It’s 6am on a Friday in June, and some sort of semi-conscious recollection tells me that this is D-Day for the annual club invasion of France and that I really should be heading for the nearest ferry terminal. After managing a state of denial about my increasingly frantic alarm, I finally give in to its electronic persistence and fall out of bed at 6:30. But by 7:20 I’m sitting on the loading ramp of the ferry in Portsmouth harbour.
Call me an antisocial git (form an orderly queue, please), but a 5am hack across 120miles of Southern England to reach the Chunnel with the main group is not my idea of wakeful fun. The fast SeaCat had been full (a P&O claim later denied by others) so I took the slow boat, arrived in Le Havre at 3pm and I was sitting in the bar in the Hotel Dauphin in L’Aigle by 4:30pm.
Which was probably a mistake, as I was cheerfully beered-up by the time everyone else arrived and great concentration was required to maintain conversation. Which of course explained my headache the next day – too much concentration, clearly. As before, the Hotel Dauphin was welcoming, hospitable and thoroughly pleasant. Pity then that I wasn’t there – along with the rest of the ‘disreputable bachelor’ contingent, I’d been booked into the only other nearby alternative, the Hotel Artus. L’Aigle is a small town and, it being national Musique week, everywhere was booked solid, so t’was Hobson’s choice. And I have stayed in worse: a flophouse in The Congo being about all that springs readily to mind. One night there was quite enough, after which bribery, corruption, luck and pathetic whimperings found me a place in Le Dauphin.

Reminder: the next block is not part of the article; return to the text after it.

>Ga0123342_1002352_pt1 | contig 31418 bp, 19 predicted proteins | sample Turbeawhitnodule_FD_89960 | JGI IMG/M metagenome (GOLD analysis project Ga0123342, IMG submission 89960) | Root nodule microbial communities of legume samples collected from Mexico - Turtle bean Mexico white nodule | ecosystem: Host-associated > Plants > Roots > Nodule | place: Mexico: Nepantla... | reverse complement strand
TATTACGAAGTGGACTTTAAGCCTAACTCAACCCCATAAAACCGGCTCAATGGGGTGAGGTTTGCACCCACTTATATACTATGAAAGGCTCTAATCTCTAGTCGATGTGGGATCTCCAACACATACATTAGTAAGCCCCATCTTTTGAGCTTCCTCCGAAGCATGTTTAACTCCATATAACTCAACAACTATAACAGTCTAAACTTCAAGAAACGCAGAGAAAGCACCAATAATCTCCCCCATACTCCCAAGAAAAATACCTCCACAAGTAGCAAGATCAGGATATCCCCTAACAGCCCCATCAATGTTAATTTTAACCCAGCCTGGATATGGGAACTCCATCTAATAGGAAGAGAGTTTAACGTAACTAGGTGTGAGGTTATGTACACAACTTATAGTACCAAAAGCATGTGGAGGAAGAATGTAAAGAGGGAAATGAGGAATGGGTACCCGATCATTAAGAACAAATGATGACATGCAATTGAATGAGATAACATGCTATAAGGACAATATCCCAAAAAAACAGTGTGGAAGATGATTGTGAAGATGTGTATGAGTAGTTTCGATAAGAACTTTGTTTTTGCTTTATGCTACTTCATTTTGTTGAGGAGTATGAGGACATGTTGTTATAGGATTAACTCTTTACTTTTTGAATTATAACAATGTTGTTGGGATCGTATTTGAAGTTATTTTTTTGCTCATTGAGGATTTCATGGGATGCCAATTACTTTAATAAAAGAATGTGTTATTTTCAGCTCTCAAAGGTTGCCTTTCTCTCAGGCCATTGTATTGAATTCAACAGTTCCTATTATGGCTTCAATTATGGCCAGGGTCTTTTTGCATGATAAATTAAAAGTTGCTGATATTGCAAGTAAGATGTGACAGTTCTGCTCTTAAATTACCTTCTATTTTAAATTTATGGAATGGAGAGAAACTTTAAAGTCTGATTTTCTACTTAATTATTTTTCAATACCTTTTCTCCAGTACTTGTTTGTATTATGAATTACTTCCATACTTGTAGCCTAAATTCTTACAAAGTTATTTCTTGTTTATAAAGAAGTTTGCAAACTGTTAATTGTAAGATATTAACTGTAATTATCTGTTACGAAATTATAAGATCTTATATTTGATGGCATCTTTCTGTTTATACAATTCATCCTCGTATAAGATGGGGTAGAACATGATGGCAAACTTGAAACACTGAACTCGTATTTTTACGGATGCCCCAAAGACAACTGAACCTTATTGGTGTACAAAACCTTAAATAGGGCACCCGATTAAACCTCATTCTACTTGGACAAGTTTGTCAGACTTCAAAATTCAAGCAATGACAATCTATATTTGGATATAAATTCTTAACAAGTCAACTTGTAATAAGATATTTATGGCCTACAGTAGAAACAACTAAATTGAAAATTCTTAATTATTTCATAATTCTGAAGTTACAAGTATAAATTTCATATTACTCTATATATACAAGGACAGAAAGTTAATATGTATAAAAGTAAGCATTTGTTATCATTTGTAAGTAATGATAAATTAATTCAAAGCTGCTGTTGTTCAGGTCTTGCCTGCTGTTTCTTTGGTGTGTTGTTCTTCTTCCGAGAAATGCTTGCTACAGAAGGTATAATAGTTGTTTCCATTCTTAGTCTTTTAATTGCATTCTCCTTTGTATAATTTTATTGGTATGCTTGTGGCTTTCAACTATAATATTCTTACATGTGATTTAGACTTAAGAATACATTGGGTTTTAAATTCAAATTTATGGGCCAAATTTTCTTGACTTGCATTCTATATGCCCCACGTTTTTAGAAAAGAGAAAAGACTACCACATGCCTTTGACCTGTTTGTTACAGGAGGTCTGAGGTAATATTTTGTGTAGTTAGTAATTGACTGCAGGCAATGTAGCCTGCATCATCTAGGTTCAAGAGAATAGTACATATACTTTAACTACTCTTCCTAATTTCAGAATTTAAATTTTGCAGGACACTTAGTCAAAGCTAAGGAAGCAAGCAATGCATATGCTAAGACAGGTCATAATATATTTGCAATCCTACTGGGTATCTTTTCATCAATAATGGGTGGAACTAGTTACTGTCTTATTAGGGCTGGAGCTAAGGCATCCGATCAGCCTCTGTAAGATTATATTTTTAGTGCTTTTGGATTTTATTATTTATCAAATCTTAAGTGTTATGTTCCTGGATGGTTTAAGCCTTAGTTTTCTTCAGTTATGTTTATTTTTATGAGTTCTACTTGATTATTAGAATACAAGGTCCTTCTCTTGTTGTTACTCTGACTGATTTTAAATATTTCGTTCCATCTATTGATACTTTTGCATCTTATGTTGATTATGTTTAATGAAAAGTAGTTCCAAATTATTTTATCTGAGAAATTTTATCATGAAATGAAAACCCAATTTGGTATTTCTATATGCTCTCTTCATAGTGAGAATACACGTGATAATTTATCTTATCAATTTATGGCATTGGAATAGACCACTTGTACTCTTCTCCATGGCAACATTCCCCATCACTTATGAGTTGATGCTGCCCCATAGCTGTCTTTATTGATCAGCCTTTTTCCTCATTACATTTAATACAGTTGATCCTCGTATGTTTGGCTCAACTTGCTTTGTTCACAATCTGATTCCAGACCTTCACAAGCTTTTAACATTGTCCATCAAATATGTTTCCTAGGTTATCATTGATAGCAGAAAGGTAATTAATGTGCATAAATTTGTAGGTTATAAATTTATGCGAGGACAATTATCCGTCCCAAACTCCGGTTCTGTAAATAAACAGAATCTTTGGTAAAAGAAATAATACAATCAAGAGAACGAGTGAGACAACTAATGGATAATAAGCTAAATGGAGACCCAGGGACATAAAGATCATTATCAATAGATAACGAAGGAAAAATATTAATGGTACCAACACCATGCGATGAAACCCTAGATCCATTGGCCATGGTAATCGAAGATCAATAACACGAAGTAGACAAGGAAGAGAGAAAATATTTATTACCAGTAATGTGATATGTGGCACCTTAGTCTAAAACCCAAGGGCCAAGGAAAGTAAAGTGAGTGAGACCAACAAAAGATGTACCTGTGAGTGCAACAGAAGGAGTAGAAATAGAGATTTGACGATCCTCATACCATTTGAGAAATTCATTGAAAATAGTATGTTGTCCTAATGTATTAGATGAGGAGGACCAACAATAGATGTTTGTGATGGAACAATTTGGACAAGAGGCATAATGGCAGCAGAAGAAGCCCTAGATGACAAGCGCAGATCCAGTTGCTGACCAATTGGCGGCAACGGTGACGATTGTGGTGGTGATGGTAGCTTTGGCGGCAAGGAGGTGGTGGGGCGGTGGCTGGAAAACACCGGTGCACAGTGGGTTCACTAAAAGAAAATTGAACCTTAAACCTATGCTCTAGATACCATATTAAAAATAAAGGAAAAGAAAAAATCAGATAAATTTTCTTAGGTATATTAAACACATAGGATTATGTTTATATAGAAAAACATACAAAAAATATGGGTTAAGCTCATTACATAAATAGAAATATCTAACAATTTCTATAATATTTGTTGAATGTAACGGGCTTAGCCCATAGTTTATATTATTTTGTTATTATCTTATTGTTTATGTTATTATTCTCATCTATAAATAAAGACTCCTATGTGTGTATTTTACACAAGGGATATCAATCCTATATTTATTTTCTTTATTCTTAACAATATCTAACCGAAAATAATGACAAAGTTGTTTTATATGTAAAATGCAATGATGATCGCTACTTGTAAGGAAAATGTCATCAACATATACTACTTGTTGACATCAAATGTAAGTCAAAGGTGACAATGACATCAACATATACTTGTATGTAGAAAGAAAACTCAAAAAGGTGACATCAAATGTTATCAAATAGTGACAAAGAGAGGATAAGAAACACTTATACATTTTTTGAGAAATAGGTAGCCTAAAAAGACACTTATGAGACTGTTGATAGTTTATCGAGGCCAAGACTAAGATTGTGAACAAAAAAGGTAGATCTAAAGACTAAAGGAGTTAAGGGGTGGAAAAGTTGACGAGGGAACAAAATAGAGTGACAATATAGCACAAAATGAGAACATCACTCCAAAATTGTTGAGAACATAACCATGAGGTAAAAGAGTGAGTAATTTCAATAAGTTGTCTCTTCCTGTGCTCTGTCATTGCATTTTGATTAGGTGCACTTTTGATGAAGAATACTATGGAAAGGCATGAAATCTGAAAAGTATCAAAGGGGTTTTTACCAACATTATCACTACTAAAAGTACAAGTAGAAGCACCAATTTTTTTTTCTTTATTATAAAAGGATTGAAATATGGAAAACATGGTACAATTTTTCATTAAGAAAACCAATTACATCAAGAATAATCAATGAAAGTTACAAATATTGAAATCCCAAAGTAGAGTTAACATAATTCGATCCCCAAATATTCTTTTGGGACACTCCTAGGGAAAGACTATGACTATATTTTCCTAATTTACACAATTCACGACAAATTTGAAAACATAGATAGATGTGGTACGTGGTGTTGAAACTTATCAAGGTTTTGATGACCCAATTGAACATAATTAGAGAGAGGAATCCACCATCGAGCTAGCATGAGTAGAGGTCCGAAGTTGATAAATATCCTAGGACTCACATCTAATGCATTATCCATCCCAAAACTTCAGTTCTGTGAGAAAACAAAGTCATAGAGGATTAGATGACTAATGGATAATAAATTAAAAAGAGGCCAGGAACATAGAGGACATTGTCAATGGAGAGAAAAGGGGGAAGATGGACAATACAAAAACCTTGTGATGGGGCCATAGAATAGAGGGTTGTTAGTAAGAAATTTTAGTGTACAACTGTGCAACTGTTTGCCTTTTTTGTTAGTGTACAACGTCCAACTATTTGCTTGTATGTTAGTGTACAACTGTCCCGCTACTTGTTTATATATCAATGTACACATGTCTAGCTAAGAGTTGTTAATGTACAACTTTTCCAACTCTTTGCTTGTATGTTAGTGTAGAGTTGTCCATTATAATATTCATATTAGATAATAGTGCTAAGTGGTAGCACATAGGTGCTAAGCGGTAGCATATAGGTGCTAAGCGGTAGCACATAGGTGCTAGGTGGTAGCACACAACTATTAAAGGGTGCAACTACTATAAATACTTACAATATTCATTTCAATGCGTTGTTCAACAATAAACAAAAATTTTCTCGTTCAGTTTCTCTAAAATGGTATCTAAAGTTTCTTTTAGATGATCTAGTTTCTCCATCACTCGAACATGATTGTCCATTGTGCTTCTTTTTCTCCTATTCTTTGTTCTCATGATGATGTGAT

First Aside: when does a habit become a tradition? In each of the last two years a certain member of the club has entirely failed to finish the French trip on the same motorcycle he started on. That looks like a habit. Now it might be pushing it to claim that two years of expiring Ducati, BMW-hurling and deer attack can be called a tradition. Three I’d suggest lays a good claim. So, while sitting contemplating the joys of Biere pression, I heard motorcycles approaching. Particularly, I heard the sound of a v-twin exhaust playing continuo to the rattle of a Ducati clutch. “Aha”, thought I, “that’ll be either Malcolm or John, then”, just as a group of machines hove into view, led by Mr C’s Ducati. I’d just got as far as thinking, “Coo, he’s made it this ti…”, when I saw the state of the fairing. So let’s call it a tradition, shall we?